Land of Mine, a Danish nominee for the best foreign film Oscar, opens with a tight image of Roland Moller’s sharp-beaked, jut-jawed profile. Moller is playing Danish army sergeant Carl Rasmussen, sitting in a jeep as a forced march of weary dispirited young German prisoners of war go by him. We’re in the days after the end of the Second World War.
This immediate focus on the sergeant is germane because the movie is going to be about his reluctant personal journey to a kind of moral conversion, and a consequent drastic rebellion against authority, even as it presents a version of a little-known piece of postwar history. The German forces occupying Denmark mined the Danish coast with hundreds of thousands of land mines. After the war, the Danes imposed the dangerous and lengthy task of removing them on the barely trained German POWs, whose safety was of little or no concern to their captors. Of several thousand Germans compelled to defuse the mines, a little over half were killed or maimed. If this movie’s storyline is factually reliable, the Germans were also denied adequate food, lodging, and rest.
Sergeant Rasmussen is assigned to command a group of about 15 young captives billeted in a crude outbuilding on a coastal farm, where they’re half starved as they try to complete their terrifying task. We’re given virtually no backstory about him, but it’s apparent enough that he’s a hardened war veteran with a bitter hatred of Germans. In this telling, both Danish civilians and military consider the plight of the POWs to be rough but appropriate justice. In that initial scene, Rasmussen leaps from his jeep to confront a young German carrying a souvenir Danish flag and pummels him to the ground, bloody. He tells his young and frightened charges, “I don’t care if you die.” None of them seems more than a stripling. They’re probably all teenagers, conscripted near the end of Hitler’s murderous regime.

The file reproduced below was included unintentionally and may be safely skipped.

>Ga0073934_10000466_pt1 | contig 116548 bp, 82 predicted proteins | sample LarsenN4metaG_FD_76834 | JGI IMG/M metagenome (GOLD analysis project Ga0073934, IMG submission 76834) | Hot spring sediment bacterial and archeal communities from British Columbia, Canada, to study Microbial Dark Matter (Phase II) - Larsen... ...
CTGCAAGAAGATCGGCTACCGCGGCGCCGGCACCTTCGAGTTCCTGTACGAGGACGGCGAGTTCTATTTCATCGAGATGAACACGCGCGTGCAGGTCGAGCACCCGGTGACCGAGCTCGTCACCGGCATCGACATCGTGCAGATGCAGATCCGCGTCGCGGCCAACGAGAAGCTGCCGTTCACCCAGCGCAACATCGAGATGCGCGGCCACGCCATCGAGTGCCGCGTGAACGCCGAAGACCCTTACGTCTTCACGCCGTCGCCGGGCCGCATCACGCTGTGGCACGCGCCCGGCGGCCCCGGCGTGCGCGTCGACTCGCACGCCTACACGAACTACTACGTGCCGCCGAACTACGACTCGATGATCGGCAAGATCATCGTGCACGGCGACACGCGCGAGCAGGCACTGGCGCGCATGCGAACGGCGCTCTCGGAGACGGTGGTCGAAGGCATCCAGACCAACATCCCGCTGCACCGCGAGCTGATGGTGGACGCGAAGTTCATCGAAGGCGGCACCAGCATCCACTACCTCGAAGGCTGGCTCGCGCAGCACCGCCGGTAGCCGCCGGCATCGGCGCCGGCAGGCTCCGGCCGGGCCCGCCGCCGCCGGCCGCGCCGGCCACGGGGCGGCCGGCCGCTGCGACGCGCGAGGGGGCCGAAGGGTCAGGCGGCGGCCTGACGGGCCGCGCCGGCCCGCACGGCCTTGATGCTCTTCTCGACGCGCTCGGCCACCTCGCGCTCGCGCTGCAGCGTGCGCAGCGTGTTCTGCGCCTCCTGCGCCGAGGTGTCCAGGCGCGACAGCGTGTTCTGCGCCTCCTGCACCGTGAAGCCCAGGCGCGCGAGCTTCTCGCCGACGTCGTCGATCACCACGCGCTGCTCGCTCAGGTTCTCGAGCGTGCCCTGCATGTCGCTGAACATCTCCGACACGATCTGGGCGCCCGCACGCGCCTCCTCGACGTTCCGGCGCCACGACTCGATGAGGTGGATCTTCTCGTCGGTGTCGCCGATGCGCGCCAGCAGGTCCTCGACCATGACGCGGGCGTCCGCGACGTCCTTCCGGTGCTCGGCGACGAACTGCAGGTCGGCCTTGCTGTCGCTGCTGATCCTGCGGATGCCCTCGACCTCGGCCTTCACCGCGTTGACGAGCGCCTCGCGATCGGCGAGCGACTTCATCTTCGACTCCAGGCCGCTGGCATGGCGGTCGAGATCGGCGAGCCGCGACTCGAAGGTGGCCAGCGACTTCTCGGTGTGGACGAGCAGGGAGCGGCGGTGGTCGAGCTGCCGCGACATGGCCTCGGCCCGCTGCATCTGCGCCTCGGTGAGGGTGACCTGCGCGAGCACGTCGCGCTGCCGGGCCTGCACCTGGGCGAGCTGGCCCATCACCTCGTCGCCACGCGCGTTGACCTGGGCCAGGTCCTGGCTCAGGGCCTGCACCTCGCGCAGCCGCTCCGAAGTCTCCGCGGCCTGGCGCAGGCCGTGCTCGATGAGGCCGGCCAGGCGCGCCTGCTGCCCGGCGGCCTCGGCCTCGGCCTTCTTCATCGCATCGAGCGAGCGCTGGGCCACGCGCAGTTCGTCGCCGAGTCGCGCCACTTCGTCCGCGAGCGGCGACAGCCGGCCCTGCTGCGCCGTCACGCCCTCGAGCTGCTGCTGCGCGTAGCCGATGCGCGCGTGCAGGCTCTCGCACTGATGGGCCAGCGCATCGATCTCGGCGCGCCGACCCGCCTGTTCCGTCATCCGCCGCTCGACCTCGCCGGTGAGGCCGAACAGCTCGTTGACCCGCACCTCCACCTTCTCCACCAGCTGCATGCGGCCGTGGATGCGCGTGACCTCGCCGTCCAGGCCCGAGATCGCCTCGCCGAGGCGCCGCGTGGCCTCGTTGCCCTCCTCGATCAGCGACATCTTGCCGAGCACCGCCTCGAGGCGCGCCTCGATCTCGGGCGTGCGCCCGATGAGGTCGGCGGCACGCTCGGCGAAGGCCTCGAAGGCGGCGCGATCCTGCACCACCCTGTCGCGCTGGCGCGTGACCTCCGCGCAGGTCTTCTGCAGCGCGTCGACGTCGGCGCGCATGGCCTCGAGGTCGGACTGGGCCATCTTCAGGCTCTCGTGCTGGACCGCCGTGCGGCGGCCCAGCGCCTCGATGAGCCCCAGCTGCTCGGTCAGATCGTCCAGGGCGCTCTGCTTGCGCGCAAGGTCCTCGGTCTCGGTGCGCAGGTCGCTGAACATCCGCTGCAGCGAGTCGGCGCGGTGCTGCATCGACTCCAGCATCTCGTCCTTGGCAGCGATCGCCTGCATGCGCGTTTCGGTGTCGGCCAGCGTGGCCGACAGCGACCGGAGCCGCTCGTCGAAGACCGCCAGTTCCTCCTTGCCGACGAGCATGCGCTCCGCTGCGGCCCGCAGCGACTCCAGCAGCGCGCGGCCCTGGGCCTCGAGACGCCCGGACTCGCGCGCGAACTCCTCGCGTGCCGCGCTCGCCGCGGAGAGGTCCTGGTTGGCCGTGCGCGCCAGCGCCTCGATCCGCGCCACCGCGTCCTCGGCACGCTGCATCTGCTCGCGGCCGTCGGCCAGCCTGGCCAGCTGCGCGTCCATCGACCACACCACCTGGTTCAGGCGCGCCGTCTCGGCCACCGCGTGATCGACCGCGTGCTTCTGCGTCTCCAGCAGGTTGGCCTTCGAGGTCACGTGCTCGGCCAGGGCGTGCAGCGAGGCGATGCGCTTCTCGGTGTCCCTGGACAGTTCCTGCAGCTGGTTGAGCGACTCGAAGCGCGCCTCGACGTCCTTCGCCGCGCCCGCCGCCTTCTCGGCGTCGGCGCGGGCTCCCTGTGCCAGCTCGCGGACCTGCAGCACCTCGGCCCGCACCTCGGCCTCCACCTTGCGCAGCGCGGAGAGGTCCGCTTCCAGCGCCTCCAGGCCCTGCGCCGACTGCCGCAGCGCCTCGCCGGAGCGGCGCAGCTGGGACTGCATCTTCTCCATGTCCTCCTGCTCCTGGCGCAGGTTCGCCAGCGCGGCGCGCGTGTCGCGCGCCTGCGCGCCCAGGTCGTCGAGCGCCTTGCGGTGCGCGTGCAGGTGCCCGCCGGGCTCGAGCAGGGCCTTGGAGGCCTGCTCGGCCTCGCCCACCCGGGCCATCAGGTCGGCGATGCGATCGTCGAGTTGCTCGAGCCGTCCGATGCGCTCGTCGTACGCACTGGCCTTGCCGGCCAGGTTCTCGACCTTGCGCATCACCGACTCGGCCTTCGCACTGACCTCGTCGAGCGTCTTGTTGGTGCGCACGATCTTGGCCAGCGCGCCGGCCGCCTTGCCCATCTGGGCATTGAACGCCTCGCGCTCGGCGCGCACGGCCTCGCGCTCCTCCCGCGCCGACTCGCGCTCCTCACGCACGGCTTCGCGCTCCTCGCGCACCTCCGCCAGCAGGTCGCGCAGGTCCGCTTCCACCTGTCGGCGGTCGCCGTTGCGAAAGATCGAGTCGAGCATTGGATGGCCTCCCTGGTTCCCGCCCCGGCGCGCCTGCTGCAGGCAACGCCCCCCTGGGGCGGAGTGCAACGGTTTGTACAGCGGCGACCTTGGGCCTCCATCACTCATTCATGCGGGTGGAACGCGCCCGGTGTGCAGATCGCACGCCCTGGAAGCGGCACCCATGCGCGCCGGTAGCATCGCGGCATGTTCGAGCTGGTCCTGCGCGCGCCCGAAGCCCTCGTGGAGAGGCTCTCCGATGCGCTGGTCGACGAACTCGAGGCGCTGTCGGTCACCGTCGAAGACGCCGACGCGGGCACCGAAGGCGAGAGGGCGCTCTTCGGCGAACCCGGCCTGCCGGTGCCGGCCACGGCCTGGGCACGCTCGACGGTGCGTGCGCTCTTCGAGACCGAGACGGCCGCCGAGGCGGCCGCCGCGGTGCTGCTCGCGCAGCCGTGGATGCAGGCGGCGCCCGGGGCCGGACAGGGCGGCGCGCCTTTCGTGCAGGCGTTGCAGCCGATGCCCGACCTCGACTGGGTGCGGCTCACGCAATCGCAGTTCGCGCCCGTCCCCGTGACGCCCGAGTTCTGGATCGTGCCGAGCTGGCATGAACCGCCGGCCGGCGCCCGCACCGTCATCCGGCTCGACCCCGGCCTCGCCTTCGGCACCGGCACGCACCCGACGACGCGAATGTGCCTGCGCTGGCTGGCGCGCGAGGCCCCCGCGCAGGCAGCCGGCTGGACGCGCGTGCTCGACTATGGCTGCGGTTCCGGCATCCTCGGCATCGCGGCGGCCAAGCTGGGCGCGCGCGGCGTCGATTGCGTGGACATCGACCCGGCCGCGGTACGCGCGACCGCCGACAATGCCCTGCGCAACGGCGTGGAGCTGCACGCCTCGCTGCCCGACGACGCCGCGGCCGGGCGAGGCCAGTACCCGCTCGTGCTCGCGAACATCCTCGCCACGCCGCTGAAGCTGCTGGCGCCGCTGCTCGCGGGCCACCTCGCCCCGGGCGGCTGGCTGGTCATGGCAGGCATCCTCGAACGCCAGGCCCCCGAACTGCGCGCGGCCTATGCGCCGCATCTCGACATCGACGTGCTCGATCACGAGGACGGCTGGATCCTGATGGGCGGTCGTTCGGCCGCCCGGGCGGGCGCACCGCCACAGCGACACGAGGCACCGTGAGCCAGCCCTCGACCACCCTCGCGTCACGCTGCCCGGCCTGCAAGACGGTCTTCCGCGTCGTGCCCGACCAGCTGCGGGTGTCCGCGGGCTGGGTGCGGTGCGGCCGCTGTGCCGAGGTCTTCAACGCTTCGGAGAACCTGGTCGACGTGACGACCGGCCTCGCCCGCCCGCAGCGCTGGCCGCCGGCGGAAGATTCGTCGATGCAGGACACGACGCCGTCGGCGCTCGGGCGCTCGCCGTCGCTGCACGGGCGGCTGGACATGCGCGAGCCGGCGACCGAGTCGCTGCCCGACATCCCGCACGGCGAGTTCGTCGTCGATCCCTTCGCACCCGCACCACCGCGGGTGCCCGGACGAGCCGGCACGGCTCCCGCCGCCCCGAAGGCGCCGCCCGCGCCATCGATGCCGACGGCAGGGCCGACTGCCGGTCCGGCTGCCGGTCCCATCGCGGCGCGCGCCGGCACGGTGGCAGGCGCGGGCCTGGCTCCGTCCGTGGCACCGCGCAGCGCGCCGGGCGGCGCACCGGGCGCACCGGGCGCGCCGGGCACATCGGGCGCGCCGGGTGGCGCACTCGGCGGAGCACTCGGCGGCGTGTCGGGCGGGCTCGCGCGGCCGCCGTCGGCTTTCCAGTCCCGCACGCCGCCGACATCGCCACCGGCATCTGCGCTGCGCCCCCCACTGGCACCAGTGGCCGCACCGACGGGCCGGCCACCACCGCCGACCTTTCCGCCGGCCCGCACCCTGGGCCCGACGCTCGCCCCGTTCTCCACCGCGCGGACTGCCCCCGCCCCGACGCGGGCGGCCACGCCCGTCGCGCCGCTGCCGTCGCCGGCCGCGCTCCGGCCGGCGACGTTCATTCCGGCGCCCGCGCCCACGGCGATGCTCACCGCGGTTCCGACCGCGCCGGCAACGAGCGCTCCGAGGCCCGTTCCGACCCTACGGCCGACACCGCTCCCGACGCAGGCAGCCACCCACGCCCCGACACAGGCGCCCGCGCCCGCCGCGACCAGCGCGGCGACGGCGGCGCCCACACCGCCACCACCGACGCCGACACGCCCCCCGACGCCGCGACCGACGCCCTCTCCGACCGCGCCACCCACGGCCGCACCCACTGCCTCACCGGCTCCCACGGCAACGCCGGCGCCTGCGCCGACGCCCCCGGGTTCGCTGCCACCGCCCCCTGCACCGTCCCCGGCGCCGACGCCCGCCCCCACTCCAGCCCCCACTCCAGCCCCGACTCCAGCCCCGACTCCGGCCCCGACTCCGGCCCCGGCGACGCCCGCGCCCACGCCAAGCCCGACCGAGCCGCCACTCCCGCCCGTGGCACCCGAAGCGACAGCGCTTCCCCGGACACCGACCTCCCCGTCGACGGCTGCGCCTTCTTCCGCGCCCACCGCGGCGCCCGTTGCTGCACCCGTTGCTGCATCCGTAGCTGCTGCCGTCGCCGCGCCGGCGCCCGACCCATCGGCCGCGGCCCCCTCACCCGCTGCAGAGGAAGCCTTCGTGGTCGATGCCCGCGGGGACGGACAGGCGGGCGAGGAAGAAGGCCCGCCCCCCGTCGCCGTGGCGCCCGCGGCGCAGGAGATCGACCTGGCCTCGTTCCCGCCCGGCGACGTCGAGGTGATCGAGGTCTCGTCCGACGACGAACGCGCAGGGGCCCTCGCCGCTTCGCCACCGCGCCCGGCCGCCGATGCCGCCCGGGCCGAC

They’re depicted trying to keep up each other’s spirits in these grim circumstances as two almost inevitable narrative developments occur: Mines will be inadvertently detonated—as in one particularly harrowing scene—and Sergeant Rasmussen will begin to relent and try to protect these youngsters. Soon he’s irregularly procuring more rations for them and before long there are soccer games and footraces on a cleaned section of beach.
Writer-director Zandvliet portrays much of these activities with a naturalistic persuasiveness. Moller is appropriately fierce in the early scenes and just about brings off his avuncular change of heart. The transition seems abrupt, especially given his early cruelty, and Zandvliet has generally schematized his picture a little too starkly. Land of Mine is about reciprocal inhumanity and dire challenges to compassion and conscience, but it provides almost no realistic ambiguity. It effectively dramatizes a bleak episode in a terrible historical moment, but it’s a little overdetermined.